Hail to the Chai: When American Foreign Policy Falls Short

It’s a shame Marine One and Hail to the Chief don’t usually make Sunday morning talk shows and nightly news. As I see it, the way a President treats these traditions says a lot about his administration.

Take President Jimmy Carter, for instance. He hated hearing Hail to the Chief, so much so that he tried banning it. That didn’t work out too well. President Ronald Reagan took a different approach, pioneering the tradition of saluting the Marine Guard each time he exited Marine One. President George W. Bush awkwardly saluted while holding his dog.

Recently, President Obama found himself in Bush territory, as it were. Saluting Marines with a coffee cup in his right hand, it was embarrassing and frustrating to say the least.

But this incident is more than another Presidential gaffe. On top of the tan suit and the long vacations in Nantucket, the coffee cup salute shows how truly detached the Obama administration is from public perception. In itself, however, the incident projects an air of awkwardness, uncertainty and weakness about the President. The President’s lack of credibility in threatening to use force shouldn’t surprise. Like it or not, our ability to deter is on the decline.

Maybe this is why our policy in the Middle East is deeply flawed. Maybe this is how ISIS, ISIL, IS—or whatever we call it today—is on the rise. Maybe it is the reason American foreign policy is, as Vali Nasr aptly put it, in retreat.

Before we dive deeper into this failure, let’s give President Obama credit where it is due. He has succeeded in assembling a coalition of Arab states against ISIS.

In the aggregate, however, President Obama’s strategy falls short. Today’s coalition lacks the key ingredient of American military might. According to recent polls, over 70% of Americans don’t support putting boots on the ground. After almost fifteen years in Iraq and Aghanistan, it’s a pretty reasonable position to take.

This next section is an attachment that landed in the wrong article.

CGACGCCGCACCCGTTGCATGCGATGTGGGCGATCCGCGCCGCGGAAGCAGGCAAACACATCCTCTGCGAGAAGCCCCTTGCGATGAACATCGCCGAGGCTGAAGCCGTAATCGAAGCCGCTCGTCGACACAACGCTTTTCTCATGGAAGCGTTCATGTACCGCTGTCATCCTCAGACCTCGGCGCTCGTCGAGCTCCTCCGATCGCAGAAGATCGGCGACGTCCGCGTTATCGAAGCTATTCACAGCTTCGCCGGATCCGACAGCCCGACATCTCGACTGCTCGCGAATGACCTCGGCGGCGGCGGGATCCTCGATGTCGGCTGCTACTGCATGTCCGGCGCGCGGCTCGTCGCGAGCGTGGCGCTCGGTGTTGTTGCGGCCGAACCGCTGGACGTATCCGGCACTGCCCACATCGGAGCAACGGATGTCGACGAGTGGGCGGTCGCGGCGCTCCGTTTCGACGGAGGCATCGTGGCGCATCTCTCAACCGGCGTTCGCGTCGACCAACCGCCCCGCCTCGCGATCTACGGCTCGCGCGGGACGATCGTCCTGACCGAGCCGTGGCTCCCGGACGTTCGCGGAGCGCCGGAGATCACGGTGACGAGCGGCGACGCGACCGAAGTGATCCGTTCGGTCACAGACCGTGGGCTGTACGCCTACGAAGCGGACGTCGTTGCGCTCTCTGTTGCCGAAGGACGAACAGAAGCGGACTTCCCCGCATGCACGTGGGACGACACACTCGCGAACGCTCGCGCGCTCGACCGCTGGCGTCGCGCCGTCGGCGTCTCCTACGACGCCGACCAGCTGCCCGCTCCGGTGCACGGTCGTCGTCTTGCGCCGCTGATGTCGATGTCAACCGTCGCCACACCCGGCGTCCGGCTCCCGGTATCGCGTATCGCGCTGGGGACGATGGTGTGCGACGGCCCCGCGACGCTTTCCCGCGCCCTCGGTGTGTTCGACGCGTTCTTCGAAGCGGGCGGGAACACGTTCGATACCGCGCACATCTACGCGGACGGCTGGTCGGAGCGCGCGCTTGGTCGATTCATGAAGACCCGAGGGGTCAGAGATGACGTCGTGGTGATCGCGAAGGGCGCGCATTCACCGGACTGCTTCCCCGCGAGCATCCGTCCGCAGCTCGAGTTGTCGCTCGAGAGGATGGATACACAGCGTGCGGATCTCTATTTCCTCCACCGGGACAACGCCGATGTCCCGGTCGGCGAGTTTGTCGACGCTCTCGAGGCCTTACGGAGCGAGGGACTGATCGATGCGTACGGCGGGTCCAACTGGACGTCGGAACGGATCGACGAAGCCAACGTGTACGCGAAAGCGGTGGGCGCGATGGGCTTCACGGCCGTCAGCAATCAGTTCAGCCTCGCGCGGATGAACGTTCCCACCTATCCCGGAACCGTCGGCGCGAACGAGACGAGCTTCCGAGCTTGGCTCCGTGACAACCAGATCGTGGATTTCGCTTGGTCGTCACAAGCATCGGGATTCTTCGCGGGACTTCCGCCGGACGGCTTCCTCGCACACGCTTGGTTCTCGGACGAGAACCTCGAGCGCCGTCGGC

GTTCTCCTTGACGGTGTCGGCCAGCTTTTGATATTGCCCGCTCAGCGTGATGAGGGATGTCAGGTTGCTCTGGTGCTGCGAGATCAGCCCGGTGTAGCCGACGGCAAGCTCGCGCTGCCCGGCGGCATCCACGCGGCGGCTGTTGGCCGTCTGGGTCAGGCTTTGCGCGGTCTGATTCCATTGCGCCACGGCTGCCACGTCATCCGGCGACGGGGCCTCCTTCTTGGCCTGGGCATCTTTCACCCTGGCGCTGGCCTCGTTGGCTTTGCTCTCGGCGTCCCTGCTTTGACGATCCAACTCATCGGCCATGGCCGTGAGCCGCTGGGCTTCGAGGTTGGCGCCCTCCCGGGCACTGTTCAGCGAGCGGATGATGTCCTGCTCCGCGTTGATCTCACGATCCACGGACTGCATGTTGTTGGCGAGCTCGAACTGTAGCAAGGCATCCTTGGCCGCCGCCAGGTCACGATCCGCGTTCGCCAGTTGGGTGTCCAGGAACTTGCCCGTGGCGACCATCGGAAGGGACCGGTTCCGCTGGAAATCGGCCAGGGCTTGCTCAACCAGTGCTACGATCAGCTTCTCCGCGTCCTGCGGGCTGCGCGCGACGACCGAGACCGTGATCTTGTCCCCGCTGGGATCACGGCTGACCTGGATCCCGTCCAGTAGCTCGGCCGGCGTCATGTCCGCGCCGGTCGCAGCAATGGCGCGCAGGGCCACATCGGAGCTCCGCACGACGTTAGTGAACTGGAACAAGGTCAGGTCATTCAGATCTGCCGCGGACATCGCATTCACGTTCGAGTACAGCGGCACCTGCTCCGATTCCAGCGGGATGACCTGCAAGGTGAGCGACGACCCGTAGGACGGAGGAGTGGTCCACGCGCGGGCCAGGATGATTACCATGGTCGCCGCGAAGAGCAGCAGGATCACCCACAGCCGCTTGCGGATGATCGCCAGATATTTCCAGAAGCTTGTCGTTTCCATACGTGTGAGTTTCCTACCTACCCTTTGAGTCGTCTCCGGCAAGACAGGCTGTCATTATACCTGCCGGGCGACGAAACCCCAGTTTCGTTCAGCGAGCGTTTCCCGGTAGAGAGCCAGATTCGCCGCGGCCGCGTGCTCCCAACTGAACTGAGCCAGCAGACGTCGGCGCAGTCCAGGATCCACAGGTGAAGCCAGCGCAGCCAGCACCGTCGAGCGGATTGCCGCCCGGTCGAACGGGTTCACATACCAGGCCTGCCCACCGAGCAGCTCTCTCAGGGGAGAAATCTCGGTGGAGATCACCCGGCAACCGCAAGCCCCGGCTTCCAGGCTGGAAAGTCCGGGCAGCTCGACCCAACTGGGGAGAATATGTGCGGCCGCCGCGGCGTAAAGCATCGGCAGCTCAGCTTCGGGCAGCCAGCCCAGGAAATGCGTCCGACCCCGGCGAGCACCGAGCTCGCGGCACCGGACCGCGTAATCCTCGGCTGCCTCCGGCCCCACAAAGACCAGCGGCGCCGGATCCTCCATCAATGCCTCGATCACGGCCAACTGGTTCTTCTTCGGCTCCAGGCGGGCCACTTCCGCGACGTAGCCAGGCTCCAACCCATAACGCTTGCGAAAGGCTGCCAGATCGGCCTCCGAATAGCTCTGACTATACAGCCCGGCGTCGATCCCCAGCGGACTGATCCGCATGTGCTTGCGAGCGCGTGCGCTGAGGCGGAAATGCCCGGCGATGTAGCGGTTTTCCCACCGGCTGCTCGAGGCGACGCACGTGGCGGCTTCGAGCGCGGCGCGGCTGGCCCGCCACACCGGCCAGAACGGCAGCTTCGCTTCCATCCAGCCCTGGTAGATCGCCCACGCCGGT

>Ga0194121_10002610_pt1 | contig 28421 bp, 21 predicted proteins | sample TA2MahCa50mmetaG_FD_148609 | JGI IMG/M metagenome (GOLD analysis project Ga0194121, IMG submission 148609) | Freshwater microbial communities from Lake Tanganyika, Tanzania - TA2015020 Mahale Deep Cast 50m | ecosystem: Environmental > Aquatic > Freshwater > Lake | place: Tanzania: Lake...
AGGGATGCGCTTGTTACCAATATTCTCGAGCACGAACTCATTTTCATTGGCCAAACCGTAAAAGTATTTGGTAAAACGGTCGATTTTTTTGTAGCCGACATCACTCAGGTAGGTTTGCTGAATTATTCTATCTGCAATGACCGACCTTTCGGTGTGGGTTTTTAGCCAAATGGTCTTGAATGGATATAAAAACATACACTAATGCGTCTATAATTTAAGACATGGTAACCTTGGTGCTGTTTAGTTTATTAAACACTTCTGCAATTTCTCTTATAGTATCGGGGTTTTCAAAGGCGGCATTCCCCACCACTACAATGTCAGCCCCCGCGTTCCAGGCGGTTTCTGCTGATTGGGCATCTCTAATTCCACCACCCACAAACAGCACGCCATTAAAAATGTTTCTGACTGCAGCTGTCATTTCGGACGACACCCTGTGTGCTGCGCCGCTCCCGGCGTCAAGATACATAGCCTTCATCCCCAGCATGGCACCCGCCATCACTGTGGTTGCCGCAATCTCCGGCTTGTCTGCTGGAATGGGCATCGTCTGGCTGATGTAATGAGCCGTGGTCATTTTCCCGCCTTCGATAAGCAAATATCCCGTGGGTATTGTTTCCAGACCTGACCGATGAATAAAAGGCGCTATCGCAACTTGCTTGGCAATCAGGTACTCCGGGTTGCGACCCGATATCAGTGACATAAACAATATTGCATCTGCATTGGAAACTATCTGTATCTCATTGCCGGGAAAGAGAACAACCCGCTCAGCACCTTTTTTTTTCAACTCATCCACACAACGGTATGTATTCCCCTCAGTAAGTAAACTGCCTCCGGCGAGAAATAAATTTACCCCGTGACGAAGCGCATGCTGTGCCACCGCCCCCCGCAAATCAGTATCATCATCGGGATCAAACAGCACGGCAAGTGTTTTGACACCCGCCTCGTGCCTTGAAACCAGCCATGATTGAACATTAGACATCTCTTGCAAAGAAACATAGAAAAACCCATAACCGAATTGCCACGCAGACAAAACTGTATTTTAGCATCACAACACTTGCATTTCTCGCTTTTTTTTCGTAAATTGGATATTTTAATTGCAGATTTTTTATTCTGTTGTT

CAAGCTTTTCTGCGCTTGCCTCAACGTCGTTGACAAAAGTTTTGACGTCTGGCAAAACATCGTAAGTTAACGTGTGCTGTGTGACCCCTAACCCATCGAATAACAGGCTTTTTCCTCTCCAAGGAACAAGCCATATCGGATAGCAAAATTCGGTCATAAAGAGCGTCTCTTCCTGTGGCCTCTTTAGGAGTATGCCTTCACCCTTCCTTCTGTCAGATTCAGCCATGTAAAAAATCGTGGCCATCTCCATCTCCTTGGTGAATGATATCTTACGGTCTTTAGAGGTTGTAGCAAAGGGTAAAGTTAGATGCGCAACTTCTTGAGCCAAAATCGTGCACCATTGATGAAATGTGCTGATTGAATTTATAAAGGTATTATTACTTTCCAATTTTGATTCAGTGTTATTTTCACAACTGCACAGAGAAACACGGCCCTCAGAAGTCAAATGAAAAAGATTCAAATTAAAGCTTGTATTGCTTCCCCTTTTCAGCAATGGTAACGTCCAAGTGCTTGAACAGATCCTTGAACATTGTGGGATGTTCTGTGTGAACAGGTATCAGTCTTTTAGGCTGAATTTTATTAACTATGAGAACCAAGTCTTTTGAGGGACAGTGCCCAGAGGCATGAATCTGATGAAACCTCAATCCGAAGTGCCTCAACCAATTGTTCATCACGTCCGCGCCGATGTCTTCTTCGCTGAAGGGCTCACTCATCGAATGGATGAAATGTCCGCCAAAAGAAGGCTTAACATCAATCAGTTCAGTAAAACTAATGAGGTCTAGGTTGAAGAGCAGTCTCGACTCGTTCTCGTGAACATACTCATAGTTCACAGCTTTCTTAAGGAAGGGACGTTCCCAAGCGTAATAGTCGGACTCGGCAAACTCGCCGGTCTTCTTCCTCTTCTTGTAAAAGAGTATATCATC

Let’s put partisan politics and public opinion aside for a second. In ISIS, America faces a challenge and enemy from both ethical and pragmatic standpoints. Terrorism is deplorable in itself, but beheadings and raping and pillaging mark a new degree of banal evil. You know a group is fanatic when Al-Qaeda calls them “too radical.”

In the face of this grave threat posed to human decency, to our moral and military might, the Obama administration is holed up on Pennsylvania Avenue debating which acronym for ISIS to use. Hint: they are still a serious and credible threat no matter what you call them.

I hope President Obama enjoyed that cup of coffee. I hope it gave him that jolt of energy he needed. At the end of the day, I’m just hoping he comes to see the inconvenient truth that in 2014, America is the jayvee squad in Kobe Bryant jerseys.

About the Author
Zach Shapiro studies International Relations and Arabic at Tufts University. He is Chair of the Tufts Chapter of the American Enterprise Institute Campus Executive Council. He speaks Hebrew, Arabic, and Spanish. The views expressed here are solely those of the author.
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